Communicable Victimhood

Of late, my children have come home from school exhibiting symptoms of the pandemic. I’m not referring to coronavirus, I’m referring to the pervasive victimhood disease that has become so commonplace in American Society. It usually presents in the form of a complaint that someone else did or said something that hurt their feelings, and typically that which was done or said can be chalked up to the innocuous. e.g. “We were playing pretend and they wouldn’t let me pretend to be what I want, and that’s not nice!” This is a regular occurrence. As a response I have adopted the retort, “you are not a victim.” When my kids register valid complaints, I hope to instill some coping skills that will allow them to navigate through adversity, but I also hope to instill some discernment of what does and does not qualify as adversity.

This default to victimhood likely finds its roots in the postmodern philosophy permeating American culture.  This neo-Marxist philosophy places society squarely into a victim or victimizer bucket, and nobody wants to be seen as a victimizer.  This same philosophy ensures that regardless of the circumstances, at no point is attribution given to the individual, but rather to the system.  Whether it’s Barack Obama claiming that you didn’t build your own business or Critical Race Theorists chalking up individual crimes to centuries of oppression, you are never responsible for the worst or the best of your choices.  Your choices are merely the byproduct of systems to be overthrown. In the end, you are only responsible for your intentional acts to abdicate your victimizer status.

The division of society into the victim or victimizer complex fully explains the rash of fake hate that has increasingly filled the press headlines over the last half-decade or more.  An entire database was created to keep track of these growing instances. While many commonplace occurrences of fake hate can be interpreted as purely attention-seeking, still others highlight the allure of the victim status for those who have already achieved notoriety. Two recent examples include the lynching of actor Jesse Smollet and the intimidation of Nascar’s Bubba Wallace. Perhaps achieving a low level of success and the resulting cheap high left them wanting more without the ardor and patience required for career achievement?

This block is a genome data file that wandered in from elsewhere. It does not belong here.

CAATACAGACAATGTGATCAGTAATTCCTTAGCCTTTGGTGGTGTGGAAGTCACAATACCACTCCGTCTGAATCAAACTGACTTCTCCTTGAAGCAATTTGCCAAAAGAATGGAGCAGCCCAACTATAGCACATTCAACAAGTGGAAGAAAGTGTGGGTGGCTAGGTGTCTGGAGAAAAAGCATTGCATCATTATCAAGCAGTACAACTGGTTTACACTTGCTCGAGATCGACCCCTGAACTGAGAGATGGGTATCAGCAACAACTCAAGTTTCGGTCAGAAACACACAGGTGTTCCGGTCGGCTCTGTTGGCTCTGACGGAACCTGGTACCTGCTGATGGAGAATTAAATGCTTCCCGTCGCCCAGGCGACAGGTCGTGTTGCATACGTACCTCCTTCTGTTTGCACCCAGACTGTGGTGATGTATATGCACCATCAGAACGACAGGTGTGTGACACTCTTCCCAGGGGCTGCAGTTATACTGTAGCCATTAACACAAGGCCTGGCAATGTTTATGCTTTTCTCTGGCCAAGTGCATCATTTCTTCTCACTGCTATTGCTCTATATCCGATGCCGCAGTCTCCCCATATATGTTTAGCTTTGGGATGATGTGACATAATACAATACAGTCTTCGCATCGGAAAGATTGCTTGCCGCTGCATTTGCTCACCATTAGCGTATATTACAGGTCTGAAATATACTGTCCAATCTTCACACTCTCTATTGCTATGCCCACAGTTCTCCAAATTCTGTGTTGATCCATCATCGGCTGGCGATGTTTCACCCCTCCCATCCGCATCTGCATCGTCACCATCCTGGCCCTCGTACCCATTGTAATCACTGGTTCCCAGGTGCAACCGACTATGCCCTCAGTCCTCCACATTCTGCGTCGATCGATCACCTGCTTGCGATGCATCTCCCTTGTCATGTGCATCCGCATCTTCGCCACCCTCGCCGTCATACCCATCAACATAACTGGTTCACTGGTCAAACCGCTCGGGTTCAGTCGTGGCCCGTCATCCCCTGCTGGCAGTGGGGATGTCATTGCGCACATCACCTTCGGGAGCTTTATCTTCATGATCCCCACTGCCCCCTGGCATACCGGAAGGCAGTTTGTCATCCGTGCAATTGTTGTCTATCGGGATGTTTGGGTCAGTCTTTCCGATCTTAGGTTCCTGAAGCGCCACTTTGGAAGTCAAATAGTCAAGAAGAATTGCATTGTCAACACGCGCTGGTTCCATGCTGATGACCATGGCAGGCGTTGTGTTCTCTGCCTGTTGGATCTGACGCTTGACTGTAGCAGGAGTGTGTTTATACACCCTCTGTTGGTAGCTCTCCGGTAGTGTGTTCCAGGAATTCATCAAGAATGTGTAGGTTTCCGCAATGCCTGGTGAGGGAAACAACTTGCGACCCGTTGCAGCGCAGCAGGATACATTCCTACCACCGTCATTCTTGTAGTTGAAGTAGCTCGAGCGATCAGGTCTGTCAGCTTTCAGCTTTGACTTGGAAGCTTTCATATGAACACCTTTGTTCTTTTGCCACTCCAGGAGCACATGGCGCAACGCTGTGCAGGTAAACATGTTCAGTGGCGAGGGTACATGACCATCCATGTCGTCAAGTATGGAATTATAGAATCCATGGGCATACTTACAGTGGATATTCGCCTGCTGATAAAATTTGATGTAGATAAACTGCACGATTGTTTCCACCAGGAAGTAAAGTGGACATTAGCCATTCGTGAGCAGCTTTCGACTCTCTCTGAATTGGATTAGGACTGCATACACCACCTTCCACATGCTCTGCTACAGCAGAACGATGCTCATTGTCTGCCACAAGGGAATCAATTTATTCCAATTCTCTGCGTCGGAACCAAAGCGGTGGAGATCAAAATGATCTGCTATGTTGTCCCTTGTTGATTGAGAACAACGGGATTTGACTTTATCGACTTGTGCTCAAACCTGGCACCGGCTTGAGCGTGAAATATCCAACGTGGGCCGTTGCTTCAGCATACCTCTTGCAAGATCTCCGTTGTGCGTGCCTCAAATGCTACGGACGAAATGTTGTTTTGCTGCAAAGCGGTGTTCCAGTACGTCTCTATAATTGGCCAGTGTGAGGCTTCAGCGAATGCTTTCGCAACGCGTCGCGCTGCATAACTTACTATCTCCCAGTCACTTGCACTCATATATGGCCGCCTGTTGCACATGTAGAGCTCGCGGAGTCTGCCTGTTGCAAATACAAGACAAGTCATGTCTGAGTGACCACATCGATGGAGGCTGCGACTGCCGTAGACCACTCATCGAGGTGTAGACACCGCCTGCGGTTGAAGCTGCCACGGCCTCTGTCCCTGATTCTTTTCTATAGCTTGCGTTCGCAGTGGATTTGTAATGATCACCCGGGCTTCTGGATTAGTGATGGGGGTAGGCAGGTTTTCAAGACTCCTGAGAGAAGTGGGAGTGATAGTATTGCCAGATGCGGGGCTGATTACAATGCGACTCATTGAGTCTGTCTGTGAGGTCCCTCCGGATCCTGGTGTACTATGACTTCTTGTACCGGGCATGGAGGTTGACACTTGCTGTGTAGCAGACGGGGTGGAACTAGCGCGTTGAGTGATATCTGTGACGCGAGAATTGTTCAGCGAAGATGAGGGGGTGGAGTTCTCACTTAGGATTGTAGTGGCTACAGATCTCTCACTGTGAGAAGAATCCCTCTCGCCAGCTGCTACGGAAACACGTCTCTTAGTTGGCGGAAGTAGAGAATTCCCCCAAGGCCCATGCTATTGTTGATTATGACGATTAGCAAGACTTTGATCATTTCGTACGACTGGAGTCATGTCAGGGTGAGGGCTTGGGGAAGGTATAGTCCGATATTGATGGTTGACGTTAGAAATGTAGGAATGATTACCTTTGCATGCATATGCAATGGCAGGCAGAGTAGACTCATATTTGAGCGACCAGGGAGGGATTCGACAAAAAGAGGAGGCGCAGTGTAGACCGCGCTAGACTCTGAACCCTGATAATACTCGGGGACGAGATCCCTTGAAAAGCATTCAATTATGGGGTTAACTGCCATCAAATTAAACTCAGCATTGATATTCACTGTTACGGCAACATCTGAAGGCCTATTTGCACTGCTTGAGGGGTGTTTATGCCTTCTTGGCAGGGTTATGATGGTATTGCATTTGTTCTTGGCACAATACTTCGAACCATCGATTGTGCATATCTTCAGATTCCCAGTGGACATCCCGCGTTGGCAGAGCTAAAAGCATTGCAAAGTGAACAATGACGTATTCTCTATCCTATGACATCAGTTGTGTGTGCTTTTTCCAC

Politicians have found that there is influence to be acquired in wielding victim status as a weapon.  In the last few years, Asian Americans have been on the losing end of discriminatory government practice in job placement and school recruitment.  Under neo-Marxist philosophy, meritocracies are discriminatory against the underachieving. Thus, those who achieve at a high rate (Asian Americans) are tantamount to victimizers and must be brought to heel. This creates quite a predicament in the intersectional minority accord, and Asian Americans must be brought back in realignment opposing the victimizers.  It is no coincidence that a recent spate of violence against Asian Americans, largely perpetrated by members of the African American community, has been characterized as a byproduct of white supremacy.  Resulting “Stop Asian Hate” campaigns bestow the coveted victim status to the Asian American community that supplants the personal achievement they are stripped of.

They say that adversity builds character, and that certainly rings true in my own life. A short review of my most challenging experiences elicits two truths: 1. I am here today, so I overcame.  2. These moments of adversity taught lessons that shape who I have become and prepare me for future adversity. I understand the temptation to shield children from adversity because some of these life experiences are also those that I wouldn’t want to relive.  However, a mature response also demands that children be allowed the satisfaction that comes from accomplishment. Accomplishment is far greater a high than that which is conferred in victimhood, and allowing for real and not contrived adversity is a necessary evil in that pursuit.

“When your victimhood is your empowerment, recovery is the enemy, and working on individual change becomes counterproductive, even dangerous to your identity.” – Tammy Bruce

Image: Pixabay

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